“Each of them quickly lowered his sack to the ground and opened it. Then the steward proceeded to search, beginning with the oldest and ending with the youngest. And the cup was found in Benjamin’s sack” (44:11-12).
Now what is going on here? This is strange. It seems to make absolutely no sense. For the longest time, I never understood why he did this. It does not seem right. He does not seem to be an innocent angel here. What Joseph does in this chapter is not necessarily something that we should do today. It is not normative. What are some of the things he does?
Joseph spoke roughly to his brothers. He deliberately slandered his brothers. He accused them of things that they never did (stealing, spying). In fact, Joseph went beyond this. He did not merely accuse Benjamin of being a thief; he framed him for the crime. How did he do that? He planted evidence. He put his silver cup in his sack and accused him of stealing it. That does not seem fair. He planted evidence on Benjamin to make him look guilty.
We get upset if a police officer plants evidence on someone to make them guilty of a crime they did not commit. Joseph did the same thing. Joseph does exactly what Potiphar’s wife did. She framed him for a crime he did not commit. She framed him for rape. She had the physical evidence in her hand (his robe).
Now Joseph frames Benjamin for a stealing. Joseph also used deception with them. He claimed to have a cup that he used for divination. That wasn’t true. There is no evidence that Joseph was involved in the occult or that he was superstitious. He rejected Egyptian religious practices and worshipped the true God.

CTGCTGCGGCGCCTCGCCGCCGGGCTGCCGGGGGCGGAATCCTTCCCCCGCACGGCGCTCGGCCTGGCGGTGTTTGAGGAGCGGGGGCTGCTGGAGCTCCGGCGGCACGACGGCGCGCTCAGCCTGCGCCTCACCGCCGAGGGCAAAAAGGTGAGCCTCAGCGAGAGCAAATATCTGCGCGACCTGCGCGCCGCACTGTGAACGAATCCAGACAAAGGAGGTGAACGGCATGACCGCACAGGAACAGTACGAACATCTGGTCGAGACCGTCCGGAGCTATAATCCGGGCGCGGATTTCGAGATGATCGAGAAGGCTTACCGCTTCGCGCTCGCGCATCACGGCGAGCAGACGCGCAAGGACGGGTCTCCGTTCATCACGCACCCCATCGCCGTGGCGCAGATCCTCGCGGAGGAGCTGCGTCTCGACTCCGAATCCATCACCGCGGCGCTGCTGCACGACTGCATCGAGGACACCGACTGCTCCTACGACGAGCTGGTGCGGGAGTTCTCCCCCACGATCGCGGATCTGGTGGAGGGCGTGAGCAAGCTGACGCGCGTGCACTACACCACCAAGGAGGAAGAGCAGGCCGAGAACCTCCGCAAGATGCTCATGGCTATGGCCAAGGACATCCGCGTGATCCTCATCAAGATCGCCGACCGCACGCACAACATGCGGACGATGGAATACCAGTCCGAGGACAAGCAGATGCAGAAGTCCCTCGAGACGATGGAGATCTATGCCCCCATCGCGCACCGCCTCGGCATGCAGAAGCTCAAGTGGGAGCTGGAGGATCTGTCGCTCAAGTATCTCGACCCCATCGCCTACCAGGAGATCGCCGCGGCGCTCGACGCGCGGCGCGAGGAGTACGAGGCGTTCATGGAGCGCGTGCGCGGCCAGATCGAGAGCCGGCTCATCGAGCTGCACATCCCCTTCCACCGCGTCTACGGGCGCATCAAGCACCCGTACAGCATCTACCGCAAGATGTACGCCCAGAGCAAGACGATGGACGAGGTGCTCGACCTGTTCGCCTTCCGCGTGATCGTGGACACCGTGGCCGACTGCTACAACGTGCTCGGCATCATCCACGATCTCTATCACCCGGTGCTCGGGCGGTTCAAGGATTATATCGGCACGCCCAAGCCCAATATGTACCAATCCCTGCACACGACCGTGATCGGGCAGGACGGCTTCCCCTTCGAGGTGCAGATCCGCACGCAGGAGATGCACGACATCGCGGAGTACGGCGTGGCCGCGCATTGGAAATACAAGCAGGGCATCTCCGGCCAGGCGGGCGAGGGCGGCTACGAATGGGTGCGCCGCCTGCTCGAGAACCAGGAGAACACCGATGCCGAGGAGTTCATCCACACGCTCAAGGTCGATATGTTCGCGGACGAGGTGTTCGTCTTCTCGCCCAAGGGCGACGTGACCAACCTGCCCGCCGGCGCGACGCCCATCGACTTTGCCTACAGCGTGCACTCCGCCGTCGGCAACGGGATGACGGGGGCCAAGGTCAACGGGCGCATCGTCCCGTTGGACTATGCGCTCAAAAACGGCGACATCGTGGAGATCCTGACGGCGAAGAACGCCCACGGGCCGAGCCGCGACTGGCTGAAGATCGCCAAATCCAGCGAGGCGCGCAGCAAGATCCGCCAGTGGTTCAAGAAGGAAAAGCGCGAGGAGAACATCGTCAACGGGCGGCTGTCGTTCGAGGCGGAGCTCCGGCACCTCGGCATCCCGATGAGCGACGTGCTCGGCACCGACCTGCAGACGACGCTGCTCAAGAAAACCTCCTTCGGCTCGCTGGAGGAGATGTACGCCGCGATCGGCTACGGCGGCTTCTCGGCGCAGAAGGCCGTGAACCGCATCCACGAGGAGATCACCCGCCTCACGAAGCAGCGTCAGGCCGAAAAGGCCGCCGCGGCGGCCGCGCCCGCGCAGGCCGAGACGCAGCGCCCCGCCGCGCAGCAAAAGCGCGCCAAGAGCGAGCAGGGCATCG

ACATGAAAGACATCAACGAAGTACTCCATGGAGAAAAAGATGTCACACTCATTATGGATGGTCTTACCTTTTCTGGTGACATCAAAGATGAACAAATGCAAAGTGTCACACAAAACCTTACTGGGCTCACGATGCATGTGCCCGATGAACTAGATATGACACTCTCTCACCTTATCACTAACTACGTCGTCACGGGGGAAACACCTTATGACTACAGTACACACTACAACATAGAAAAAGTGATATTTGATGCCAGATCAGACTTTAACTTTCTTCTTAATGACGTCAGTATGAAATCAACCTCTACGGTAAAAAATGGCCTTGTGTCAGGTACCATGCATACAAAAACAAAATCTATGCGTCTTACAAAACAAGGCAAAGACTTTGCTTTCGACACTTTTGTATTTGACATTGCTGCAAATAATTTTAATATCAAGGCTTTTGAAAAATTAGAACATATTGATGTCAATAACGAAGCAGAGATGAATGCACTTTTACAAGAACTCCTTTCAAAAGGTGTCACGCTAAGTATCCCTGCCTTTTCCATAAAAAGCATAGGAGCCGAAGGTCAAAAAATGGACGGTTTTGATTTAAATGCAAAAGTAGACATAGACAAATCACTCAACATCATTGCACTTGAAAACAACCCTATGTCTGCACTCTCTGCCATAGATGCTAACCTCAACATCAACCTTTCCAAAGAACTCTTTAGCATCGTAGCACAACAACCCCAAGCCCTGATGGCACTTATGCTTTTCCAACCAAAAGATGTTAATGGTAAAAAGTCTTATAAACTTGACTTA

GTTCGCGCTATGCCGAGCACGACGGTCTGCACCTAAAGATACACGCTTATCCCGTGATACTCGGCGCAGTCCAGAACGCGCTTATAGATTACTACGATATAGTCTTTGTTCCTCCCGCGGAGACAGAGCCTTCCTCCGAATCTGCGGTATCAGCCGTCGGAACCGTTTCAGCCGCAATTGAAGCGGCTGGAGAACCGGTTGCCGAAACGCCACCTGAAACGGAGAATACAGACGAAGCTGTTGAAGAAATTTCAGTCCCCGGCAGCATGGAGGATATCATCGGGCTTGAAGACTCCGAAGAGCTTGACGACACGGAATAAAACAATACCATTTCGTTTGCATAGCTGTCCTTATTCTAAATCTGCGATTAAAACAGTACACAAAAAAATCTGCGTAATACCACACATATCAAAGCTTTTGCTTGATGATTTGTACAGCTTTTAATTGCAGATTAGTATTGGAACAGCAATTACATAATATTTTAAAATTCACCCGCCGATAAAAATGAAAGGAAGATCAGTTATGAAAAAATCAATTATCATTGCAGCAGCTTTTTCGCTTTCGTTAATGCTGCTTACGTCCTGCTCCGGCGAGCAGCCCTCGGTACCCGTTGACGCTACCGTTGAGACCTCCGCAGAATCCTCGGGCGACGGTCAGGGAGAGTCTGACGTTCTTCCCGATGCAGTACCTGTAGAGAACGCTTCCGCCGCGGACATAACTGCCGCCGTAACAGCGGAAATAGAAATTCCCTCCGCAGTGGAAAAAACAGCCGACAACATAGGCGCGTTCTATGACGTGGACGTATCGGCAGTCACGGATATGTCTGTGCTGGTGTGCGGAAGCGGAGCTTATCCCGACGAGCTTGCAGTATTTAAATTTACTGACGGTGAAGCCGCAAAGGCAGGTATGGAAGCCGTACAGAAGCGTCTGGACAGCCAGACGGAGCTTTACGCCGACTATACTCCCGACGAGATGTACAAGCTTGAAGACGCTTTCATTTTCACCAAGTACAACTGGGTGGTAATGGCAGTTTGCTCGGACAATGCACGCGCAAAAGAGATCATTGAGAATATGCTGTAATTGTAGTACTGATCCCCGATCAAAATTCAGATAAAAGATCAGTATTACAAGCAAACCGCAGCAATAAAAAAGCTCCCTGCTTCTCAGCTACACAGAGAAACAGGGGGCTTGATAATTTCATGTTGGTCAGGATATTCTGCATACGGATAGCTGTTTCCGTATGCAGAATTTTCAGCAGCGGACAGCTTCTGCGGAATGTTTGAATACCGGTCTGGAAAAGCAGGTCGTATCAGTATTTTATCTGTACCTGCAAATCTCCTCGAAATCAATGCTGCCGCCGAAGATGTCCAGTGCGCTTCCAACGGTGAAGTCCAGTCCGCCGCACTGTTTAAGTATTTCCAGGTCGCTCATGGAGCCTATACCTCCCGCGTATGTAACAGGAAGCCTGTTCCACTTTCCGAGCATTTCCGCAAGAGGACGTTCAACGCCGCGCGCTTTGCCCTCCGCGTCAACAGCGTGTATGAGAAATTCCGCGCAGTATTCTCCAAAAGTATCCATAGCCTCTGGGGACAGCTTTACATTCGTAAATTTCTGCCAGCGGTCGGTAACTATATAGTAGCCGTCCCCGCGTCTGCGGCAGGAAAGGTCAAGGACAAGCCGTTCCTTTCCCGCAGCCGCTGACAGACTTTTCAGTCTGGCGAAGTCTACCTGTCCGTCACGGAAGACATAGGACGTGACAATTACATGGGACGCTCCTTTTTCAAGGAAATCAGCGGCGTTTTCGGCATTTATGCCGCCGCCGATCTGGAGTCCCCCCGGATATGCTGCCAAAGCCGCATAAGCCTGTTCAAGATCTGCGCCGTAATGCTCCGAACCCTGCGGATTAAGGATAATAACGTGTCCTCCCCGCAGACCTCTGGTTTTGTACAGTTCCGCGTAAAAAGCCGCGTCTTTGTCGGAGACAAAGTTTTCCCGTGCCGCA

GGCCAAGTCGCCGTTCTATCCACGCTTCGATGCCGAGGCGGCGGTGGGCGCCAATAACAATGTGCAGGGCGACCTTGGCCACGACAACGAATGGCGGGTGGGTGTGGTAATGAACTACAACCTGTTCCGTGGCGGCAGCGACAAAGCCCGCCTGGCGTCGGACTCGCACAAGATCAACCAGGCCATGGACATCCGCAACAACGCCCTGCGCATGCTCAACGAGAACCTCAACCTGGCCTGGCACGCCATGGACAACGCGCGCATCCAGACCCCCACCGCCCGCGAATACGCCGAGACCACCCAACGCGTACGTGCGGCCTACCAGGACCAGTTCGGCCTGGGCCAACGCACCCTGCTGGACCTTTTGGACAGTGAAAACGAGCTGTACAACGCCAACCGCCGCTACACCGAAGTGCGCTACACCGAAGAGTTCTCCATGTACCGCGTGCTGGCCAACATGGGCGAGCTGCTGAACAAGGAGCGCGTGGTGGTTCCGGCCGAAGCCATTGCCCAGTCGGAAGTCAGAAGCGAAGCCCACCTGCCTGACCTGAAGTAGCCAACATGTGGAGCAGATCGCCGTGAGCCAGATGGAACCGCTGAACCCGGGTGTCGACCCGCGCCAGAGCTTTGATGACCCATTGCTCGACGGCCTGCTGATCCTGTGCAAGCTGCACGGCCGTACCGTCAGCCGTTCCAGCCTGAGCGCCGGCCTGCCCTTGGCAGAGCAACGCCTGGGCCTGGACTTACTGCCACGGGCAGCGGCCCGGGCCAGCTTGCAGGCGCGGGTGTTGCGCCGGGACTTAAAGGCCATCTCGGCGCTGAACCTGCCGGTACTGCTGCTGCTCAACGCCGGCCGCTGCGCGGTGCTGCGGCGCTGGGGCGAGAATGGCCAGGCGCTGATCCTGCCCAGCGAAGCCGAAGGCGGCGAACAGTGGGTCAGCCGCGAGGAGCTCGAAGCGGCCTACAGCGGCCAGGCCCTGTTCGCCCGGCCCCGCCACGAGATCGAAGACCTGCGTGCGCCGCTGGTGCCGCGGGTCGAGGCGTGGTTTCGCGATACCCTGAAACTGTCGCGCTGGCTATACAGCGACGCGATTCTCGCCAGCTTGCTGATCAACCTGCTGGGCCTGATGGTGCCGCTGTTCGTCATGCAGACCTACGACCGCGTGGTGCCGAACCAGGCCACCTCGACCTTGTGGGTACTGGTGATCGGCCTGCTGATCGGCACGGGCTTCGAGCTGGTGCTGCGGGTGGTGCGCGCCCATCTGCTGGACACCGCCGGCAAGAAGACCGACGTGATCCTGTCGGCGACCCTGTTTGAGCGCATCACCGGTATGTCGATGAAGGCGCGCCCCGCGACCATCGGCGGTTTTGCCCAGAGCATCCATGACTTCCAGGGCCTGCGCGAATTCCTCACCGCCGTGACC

Why did he do it? It was all an act. Joseph was just playing a role. That is why he talked about divination. He was playing the role of a pagan Egyptian. It was a disguise, like dressing and speaking like an Egyptian. This was a test. It was the final test that Joseph gives his brothers. It was the greatest test of them all. Joseph gives his brothers several specific tests. They all had a clear purpose. Let’s look at these tests.
The First Test – The Missing Brother Test
His first test was this: Is Benjamin still alive and can you prove it? Benjamin did not come to Egypt with his ten brothers. Joseph wanted to make sure that he was still alive. He wants to make sure that they did not kill him off. He tested them to see if they did the same thing to his little brother who was the only other son of Jacob’s favorite wife Rachel.
They said that he was alive and was home in Canaan but he wanted to make sure that they were telling the truth. They were not known for their honesty in the past. They passed that test. They brought Benjamin back with them. He was perfectly safe.
The Second Test – The Jealousy Test
The second test was this: Are you jealous of Benjamin? He was their dad’s favorite son. Bringing Benjamin back with them did not tell him how they treated him, so another test was needed. Joseph invited them over to his house and deliberately gave him five times the amount of food that he gave to the other brothers to see if they would get jealous. They passed that test. There was no sign of jealousy among the brothers. They all had plenty to eat, even if Benjamin got more.
The Third Test – The Guilt Test
The third test was this: Do you feel any regret for your actions twenty years ago? Do they feel guilty about what they have done? Many people do all kinds of bad things to people and seem to have no conscience. They do not feel bad about what they have done. They have no sorrow or regret. Joseph wanted to know how they felt about what they did to him over twenty years ago.